One of the things that is most devastating to people who are in relationships with people with narcissism disorder has to do with what is called “secondary traumatization”. It is very common that the external environment is unaware of the issues in the household and will not believe there is a situation of narcism.
We often expect people with narcism disorder to overtly look crazy, or act in inappropriate ways. Again and again, however, we see that people with narcism disorder are charming, well-spoken and take up roles in leadership. In fact, it is a common pattern for people who deal with a person with narcism to be thought of as “fragile” or “crazy”. Because of the long-term and often – to the external world – invisible abuse they may appear angry, as “not having it together”. This expression is exacerbated when there is no external figure to believe the person dealing with the narcissist.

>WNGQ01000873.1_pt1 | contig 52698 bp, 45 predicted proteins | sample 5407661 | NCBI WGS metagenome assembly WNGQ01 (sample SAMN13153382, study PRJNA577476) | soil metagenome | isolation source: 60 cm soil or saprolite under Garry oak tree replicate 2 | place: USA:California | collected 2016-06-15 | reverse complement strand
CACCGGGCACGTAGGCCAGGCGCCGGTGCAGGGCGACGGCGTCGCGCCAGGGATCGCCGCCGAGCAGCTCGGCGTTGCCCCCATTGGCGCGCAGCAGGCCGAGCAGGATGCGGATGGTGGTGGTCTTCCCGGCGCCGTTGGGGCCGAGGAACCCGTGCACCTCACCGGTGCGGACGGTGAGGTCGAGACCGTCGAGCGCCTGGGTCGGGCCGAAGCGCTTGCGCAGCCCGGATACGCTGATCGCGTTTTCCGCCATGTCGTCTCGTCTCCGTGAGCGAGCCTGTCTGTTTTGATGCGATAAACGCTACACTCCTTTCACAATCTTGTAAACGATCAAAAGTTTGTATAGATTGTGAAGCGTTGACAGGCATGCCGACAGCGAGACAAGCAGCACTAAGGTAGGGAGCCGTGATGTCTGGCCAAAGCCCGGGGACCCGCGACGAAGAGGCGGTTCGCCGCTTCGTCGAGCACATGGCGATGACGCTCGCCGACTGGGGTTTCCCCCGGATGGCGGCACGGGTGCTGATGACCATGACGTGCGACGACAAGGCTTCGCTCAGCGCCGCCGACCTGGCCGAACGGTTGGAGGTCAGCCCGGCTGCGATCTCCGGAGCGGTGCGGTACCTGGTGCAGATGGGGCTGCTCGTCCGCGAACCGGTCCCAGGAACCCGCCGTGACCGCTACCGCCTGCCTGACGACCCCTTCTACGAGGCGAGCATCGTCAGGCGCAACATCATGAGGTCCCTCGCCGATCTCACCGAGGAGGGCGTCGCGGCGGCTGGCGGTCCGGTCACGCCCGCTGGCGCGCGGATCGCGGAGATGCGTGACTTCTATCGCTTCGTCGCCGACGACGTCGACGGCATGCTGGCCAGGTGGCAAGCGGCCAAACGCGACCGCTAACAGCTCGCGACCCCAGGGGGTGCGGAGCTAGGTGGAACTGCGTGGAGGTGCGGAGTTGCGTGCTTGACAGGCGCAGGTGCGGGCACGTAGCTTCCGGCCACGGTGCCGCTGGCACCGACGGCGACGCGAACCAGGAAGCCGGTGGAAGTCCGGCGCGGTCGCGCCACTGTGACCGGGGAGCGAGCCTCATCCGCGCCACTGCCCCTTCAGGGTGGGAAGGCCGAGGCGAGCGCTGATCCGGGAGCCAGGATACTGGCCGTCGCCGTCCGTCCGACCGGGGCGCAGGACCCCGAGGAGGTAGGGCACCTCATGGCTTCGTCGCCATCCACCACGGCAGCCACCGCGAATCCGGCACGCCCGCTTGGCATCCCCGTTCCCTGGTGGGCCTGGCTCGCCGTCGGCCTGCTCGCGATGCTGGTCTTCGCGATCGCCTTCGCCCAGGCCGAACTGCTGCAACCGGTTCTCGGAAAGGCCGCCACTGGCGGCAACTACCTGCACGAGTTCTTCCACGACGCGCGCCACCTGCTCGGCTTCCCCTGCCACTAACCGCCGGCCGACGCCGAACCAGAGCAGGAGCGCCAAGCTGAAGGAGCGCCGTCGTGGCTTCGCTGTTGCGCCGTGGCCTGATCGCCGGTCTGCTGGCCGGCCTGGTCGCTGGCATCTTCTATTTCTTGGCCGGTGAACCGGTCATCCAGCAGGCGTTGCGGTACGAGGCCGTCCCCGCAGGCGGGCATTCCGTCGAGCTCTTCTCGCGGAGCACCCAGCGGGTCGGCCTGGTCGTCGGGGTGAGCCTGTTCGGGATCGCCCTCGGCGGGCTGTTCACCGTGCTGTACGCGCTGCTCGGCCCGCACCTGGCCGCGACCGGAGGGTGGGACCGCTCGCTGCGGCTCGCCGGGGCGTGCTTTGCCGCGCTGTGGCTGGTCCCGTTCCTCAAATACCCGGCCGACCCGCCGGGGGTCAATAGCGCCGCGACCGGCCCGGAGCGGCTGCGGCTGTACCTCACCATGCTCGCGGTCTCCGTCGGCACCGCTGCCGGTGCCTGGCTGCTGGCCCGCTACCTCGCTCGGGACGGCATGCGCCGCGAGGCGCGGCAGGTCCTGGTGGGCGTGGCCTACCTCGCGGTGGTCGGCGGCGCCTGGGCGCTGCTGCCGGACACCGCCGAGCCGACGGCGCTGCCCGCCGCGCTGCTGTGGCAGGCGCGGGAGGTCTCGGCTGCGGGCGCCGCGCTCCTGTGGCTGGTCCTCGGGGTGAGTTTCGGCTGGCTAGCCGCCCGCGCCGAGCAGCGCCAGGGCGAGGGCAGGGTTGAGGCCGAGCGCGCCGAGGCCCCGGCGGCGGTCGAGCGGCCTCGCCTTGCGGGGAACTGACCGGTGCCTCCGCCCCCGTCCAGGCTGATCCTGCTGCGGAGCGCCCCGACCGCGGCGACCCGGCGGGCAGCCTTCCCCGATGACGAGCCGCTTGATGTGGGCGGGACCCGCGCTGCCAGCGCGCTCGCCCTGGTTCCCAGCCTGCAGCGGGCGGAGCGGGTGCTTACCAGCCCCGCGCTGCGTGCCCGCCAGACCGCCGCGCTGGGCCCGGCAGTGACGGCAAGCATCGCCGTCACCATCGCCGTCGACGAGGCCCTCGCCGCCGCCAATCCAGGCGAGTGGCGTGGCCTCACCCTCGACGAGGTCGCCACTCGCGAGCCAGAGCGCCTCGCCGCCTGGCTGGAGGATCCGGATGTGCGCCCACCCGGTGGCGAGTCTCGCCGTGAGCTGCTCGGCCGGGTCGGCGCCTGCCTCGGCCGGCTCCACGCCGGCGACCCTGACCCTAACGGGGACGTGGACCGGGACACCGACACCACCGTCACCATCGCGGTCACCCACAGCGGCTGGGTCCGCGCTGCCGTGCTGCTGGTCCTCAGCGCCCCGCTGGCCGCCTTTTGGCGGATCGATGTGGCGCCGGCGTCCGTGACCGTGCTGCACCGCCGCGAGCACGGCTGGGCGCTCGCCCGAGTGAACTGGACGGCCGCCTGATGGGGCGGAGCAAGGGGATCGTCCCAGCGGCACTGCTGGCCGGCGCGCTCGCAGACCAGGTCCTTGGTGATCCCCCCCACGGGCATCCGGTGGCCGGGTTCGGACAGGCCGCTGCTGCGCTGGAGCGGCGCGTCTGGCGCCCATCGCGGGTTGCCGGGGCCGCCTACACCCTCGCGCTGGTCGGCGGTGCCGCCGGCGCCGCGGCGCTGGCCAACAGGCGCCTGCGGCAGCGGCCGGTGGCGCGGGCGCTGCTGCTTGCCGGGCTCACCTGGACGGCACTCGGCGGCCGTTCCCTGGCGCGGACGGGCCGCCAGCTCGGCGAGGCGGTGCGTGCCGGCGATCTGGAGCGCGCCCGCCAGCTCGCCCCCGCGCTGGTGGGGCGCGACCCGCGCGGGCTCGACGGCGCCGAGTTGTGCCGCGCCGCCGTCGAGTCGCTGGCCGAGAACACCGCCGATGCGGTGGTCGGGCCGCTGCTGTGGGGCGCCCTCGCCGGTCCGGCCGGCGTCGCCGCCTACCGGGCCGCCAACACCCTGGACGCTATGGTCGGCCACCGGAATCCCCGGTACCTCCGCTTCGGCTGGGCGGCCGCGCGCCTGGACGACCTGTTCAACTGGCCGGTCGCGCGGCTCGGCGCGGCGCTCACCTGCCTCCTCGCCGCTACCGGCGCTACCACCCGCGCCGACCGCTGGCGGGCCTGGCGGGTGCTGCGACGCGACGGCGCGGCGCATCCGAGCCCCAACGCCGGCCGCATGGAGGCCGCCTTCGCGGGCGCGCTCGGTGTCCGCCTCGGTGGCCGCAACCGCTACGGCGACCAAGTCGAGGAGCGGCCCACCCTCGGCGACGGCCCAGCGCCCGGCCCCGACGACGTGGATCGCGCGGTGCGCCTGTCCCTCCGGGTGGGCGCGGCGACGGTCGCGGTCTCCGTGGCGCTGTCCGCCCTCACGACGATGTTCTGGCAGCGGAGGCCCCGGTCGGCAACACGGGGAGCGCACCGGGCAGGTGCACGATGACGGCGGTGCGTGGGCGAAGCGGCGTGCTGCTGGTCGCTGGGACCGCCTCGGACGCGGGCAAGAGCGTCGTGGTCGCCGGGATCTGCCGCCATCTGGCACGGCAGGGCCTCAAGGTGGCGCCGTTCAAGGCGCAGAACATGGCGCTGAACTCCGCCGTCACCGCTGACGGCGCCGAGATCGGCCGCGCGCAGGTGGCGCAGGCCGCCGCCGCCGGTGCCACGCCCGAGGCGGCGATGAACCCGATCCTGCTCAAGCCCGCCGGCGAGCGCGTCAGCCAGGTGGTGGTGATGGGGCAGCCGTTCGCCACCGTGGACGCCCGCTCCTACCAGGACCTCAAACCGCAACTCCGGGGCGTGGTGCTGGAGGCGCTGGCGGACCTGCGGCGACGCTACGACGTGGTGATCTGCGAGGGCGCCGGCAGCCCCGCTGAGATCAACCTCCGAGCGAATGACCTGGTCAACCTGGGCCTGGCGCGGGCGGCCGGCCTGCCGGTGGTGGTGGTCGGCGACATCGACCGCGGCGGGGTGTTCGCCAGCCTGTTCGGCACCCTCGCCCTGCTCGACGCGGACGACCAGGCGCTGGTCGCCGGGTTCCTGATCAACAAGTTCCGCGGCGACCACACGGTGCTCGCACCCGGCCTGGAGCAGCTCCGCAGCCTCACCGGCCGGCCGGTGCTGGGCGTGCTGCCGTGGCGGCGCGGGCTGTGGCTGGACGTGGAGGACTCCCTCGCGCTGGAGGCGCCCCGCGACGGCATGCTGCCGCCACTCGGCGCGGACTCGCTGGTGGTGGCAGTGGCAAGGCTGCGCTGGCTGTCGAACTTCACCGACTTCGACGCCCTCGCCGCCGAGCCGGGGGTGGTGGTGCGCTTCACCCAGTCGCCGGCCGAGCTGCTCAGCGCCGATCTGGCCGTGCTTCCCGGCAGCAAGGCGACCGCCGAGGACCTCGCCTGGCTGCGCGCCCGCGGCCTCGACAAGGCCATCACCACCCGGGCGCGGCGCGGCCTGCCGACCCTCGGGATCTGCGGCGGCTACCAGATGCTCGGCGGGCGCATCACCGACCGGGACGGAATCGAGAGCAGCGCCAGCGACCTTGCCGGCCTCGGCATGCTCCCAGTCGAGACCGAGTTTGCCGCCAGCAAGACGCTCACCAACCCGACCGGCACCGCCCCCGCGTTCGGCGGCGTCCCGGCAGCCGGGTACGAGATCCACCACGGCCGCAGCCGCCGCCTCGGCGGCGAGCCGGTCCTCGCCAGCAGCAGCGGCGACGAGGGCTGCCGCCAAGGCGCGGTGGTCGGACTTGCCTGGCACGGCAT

How is this possible? That a person with NPD can be so charming on the outside and have little moral compass to deal with in-the-home-issues?
People with narcissism disorder are often charming – as long as the persons with whom they interact are interesting to them. That means that they can be very charming to people who will help them succeed in their business while the cleaning lady is not even worth a glance or a glimpse of attention. People with NPD see people as instruments to their goals. This also means that when someone has “completed their function”, the person with NPD will lose interest and take off the mask of care.